FDA Panel Gives Blessing to First Drug Manufactured in Bioengineered Goats

1/9/09Follow @xconomy

The first drug ever manufactured in genetically-modified animals is likely coming soon to the U.S. market. A panel of expert advisers to the FDA said today that an experimental anti-clotting product developed by Framingham, MA-based GTC Biotherapeutics looks safe and effective enough to become a marketed product.

The advisers essentially agreed with the conclusions reached by FDA staff, based on documents that were made publicly available Wednesday morning. The FDA still hasn’t made a final decision; its deadline for doing so is Feb. 7.

The product in question, a human protein called antithrombin, is isolated from the milk of goats who have been genetically modified to produce copious amounts of the protein. The drug, marketed as ATryn, has been cleared for sale in Europe since 2006. It hasn’t been a financial boon for GTC, but the company hopes that winning this FDA panel blessing will set a precedent that its manufacturing method, sometimes called “pharming,” can be used for other, more profitable medicines. GTC has signed a partnership with Deerfield, IL-based Ovation Pharmaceuticals who will now gear up in hopes of marketing the drug.

“We are very pleased with the Advisory Committee’s recommendation,” said Geoffrey Cox, CEO of GTC Biotherapeutics, in a statement after the panel’s recommendation.

Pharming’s appeal, as David Stipp wrote for us back in February, comes from its ability to churn out large quantities of protein drugs in a cheap way. Scientists already know how to make genetically engineered protein drugs through fermentation-style techniques using standard lab organisms like E. coli, yeast, or hamster cells, although these methods are more costly and time-consuming than milking a goat.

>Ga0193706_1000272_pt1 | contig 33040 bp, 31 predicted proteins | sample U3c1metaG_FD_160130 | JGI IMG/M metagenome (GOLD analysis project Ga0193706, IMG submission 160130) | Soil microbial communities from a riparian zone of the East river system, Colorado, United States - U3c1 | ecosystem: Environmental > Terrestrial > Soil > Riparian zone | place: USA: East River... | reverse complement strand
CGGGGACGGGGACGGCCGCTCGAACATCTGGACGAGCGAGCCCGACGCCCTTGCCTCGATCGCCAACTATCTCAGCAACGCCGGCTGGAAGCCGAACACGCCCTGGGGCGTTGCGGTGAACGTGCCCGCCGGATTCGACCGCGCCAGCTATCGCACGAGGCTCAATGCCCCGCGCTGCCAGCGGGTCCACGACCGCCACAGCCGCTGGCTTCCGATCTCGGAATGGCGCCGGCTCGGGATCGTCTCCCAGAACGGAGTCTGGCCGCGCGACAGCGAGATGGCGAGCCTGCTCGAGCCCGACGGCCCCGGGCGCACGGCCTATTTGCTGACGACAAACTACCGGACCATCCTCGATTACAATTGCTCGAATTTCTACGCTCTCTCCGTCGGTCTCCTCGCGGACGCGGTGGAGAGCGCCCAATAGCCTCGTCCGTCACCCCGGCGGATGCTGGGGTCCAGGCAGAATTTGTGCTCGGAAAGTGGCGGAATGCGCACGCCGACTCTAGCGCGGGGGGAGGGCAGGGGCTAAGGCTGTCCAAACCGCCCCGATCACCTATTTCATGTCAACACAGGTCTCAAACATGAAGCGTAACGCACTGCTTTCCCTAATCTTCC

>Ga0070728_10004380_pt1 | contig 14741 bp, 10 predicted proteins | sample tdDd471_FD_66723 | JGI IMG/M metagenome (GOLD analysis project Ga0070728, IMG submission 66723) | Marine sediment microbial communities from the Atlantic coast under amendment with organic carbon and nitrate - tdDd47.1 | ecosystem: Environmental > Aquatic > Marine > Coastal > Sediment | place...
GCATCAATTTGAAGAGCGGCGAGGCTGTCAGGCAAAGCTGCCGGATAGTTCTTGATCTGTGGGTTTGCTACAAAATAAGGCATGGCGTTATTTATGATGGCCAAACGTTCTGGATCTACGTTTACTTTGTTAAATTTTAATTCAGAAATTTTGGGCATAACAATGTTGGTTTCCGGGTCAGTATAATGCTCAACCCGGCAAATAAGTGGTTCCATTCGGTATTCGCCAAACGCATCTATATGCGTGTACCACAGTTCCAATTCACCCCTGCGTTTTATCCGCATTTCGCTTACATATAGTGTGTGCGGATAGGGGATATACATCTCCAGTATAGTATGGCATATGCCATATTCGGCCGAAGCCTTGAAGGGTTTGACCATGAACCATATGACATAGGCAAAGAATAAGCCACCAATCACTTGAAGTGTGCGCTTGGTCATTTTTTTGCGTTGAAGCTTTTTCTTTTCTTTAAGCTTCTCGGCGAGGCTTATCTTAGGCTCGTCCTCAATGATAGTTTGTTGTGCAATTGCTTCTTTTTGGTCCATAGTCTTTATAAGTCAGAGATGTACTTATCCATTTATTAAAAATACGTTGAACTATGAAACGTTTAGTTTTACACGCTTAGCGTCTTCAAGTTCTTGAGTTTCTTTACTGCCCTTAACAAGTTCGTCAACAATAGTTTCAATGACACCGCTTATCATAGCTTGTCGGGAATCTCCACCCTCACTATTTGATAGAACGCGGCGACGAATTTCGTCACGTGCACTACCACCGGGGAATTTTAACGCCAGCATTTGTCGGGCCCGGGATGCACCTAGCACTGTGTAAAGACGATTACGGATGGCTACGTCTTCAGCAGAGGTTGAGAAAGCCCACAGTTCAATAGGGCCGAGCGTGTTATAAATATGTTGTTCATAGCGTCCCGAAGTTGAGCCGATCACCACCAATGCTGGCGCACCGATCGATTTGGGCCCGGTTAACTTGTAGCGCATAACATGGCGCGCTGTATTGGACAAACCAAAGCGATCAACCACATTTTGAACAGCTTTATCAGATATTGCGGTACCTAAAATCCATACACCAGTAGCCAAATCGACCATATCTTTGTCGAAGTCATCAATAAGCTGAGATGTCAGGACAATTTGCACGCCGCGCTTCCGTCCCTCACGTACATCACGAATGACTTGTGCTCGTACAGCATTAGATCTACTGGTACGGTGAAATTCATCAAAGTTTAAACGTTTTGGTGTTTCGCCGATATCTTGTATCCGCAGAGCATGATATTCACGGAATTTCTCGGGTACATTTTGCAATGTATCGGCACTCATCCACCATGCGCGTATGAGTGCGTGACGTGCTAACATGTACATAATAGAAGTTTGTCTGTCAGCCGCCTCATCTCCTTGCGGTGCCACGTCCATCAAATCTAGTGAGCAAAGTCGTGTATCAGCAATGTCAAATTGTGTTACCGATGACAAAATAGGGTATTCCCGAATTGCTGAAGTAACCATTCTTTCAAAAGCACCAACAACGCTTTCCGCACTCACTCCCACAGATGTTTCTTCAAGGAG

GTC was able to successfully point out that all protein drugs have to go through a rigorous purification process to separate the drug from all the gunk it brews with. Since they proved the end product is pure and consistent, who cares if it came from a modified goat?

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  • http://drughealth.blogspot.com/ Austin Lee

    This is very cool. We’ve come far along from the days of Chinese hamster ovary cells in bioreactors producting drugs for human use. I wonder how this will be received by the populace? . . . “I’m taking drugs made from what?!” Austin
    http://drughealth.blogspot.com/

  • http://amanwithaphd.wordpress.com/ Richard

    Of course, many drugs are made in yucky things like E. coli or yeast. And, truthfully, the way turkeys are raised is more disquieting than this would be. However, you never know what will get people’s dander up.

  • http://amanwithaphd.wordpress.com/ Richard

    One key thing is that these GMO are very different than many others, especially plants. No one will be eating them. The genetic material is never airborne (as pollen is) so the genes should not end up in the wrong place (like Old McDonald’s place next door).

    Care will have to be taken with waste products and such but I expect these animals to be very highly protected and regulated.

    All it would take is someone to steal a couple of these (most likely as frozen embyos) and they would be able to replicate the manufacturing process.

    Much different than today when a $100 million facility would have to be constructed. Hiding a few hundred goats somewhere in China would be very easy.